Guide to Paramedic to RN Degree Programs
Making the leap from a paramedic to an RN is a big task, but it has its rewards in terms of job opportunities and pay. In some cases, an RN can command nearly twice the salary of a paramedic. While you may have an ample background in trauma and caring for patients, you still have to obtain the proper license and degree to work as an RN in your state. The healthcare industry continues to add jobs regardless of the economy’s state, ensuring a strong job outlook for those who make the transition to an RN.
There are now bridge programs that take you from being a paramedic to an RN. This ensures you put your previous knowledge to use, while gaining the formal training and licensing you need to become a practicing RN. Because of the hectic schedule most paramedics face, you may not know how it’s feasible to attend a paramedic to RN program. The paramedic to RN bridge program can be completed entirely online. There’s no need to pay a babysitter or cut down your hours at work when you’re able to attend classes online. Because you already have a hefty background in the medical field, in most cases it is fairly simple to adapt to online courses and gain the knowledge you need to prepare yourself for state-mandated exams that allow you to enter the nursing field. Along with paramedic to RN programs, there are other nursing bridge programs that can start or advance your career:
- Paramedic to RN Bridge Programs
- LPN/LVN to RN Bridge Programs
- RN to BSN Bridge Programs
- RN to MSN Bridge Programs
Working as an RN varies from working as a paramedic because you’re looking at long term patient care. A paramedic is equipped to care for a patient short term, whether it’s saving a life or helping a patient through a difficult situation. For an RN, the treatment is prolonged and involves personalized care treating a specific problem or disease. Paramedics are trained to alleviate, where a nurse is trained to cure or prolong health. A nurse’s job is also to show a patient how to aide themselves after they are out of the doctor’s office or hospital. Most paramedic to RN programs take anywhere from 18 months to 2 years to complete.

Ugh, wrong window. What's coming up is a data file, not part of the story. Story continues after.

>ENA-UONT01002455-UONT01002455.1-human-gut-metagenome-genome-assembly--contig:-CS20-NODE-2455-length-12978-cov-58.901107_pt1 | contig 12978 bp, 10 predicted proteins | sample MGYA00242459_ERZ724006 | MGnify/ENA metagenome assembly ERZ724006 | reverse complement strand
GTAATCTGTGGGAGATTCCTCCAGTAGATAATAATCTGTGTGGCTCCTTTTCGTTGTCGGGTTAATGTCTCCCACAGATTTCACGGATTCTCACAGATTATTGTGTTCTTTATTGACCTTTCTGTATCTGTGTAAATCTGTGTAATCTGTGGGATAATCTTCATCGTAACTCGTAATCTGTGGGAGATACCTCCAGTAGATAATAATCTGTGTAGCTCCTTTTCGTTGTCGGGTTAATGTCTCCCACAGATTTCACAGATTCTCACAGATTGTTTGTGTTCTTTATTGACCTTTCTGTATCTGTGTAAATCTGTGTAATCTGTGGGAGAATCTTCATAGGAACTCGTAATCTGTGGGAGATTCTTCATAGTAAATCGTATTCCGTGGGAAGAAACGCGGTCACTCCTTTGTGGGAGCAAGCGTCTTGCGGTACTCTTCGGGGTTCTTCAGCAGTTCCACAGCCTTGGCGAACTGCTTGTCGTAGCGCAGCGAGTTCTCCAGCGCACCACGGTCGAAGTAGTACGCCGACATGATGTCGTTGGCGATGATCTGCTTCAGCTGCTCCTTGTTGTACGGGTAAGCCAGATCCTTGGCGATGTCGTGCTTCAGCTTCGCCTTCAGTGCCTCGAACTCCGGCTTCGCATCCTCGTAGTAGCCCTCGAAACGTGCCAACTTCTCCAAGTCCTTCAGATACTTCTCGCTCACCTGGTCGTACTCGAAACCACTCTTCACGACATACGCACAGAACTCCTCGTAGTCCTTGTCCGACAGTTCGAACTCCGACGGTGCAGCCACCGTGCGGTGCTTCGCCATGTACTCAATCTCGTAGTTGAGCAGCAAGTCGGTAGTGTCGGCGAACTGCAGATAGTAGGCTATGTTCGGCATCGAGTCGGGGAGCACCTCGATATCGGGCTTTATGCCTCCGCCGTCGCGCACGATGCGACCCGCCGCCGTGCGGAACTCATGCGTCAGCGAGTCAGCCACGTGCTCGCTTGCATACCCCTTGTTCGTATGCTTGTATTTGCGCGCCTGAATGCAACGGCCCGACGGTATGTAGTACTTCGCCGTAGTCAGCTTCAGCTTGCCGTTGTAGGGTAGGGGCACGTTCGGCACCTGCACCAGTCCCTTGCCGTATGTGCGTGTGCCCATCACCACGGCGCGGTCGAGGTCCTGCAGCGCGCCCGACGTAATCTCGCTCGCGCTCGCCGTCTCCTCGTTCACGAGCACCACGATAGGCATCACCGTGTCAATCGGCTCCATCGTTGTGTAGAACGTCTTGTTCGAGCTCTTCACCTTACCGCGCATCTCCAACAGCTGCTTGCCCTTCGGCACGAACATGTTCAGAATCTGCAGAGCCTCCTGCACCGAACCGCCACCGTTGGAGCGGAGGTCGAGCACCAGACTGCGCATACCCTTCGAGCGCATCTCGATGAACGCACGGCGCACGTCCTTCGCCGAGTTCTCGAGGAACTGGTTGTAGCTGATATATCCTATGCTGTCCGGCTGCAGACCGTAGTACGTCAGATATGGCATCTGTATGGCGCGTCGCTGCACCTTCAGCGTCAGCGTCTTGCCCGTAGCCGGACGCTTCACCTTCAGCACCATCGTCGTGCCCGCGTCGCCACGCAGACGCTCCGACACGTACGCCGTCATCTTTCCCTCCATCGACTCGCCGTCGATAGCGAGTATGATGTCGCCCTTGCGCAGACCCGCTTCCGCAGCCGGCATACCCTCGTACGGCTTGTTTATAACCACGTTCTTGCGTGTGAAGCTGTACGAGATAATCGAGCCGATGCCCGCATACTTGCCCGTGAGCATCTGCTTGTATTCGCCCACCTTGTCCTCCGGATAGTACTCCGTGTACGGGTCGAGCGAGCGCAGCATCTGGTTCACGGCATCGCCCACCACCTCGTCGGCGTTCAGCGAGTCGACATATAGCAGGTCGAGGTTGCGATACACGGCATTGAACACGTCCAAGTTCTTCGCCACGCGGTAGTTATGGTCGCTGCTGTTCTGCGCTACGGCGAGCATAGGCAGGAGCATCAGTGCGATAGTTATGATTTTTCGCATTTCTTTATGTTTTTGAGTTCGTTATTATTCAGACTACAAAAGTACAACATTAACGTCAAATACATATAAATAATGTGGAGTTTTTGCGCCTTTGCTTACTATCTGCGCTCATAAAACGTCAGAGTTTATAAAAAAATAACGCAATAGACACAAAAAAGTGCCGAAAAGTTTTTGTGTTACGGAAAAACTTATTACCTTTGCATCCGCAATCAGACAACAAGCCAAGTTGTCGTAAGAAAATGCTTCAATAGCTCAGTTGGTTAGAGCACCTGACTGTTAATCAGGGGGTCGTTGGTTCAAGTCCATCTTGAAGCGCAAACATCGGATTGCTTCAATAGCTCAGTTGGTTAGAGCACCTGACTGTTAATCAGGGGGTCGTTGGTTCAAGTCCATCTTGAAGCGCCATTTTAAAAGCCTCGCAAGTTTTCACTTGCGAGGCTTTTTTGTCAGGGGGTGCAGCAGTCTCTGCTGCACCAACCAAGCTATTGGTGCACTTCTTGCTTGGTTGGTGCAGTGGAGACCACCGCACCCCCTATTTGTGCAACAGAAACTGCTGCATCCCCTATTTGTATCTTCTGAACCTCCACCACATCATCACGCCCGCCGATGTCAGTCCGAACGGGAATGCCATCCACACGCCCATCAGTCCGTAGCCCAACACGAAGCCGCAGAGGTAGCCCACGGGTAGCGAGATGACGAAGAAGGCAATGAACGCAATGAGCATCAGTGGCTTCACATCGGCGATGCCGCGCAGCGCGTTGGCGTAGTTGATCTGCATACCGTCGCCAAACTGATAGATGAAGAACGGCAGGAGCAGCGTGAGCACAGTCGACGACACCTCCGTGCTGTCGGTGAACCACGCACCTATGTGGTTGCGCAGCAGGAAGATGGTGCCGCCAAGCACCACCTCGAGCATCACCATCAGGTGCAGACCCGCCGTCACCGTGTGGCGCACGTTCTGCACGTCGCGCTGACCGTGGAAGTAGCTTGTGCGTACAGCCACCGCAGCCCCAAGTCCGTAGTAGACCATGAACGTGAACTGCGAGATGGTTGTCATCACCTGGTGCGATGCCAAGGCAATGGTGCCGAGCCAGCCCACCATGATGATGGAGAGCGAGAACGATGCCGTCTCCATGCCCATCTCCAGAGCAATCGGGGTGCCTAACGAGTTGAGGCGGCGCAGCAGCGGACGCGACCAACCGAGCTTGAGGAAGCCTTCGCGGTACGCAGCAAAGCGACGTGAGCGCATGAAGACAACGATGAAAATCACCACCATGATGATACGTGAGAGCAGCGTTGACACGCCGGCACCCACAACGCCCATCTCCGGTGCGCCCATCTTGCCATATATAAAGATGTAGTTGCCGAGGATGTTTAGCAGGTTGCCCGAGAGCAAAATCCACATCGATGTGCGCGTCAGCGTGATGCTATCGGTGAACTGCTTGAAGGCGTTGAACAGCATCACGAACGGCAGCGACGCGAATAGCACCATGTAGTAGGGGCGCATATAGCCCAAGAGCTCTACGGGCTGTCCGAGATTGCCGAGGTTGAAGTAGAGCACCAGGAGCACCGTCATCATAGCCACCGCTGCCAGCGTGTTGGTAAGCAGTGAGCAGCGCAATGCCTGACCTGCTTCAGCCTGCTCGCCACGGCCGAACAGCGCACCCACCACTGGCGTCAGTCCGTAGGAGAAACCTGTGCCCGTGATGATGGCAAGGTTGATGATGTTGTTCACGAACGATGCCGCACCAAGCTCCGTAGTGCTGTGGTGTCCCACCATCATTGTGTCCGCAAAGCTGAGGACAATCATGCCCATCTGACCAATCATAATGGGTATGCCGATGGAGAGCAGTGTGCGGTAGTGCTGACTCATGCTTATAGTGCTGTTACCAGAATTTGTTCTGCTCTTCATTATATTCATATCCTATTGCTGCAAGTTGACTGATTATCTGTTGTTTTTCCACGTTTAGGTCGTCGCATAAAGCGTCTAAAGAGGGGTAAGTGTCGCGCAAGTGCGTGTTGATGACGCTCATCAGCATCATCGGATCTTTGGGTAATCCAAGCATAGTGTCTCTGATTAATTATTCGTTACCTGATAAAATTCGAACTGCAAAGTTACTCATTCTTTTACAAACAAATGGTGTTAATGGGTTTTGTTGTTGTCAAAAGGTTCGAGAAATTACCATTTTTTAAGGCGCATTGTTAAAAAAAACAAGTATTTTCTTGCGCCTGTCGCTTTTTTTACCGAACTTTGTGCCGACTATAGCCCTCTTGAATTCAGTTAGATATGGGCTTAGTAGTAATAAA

How to Transition from Paramedic to RN
First, find a program that fits your needs and schedule. Any accredited online paramedic to RN bridge program will prepare you properly for sitting for state exams. Have an open mind and remind yourself that you are learning new material, not information you already know. While being a paramedic is similar to being an RN in some ways, it also opens new territory in terms of how you look at a patient and what is within your control once you’re treating a patient. An RN must follow all protocol to ensure the safety of a patient, the nurse and the medical staff. You may not initially have the autonomy you’re accustomed to working as a paramedic. For some, the transition from paramedic to ER nurse is the easiest route to go as you are still working in a fast-paced environment and treating trauma patients.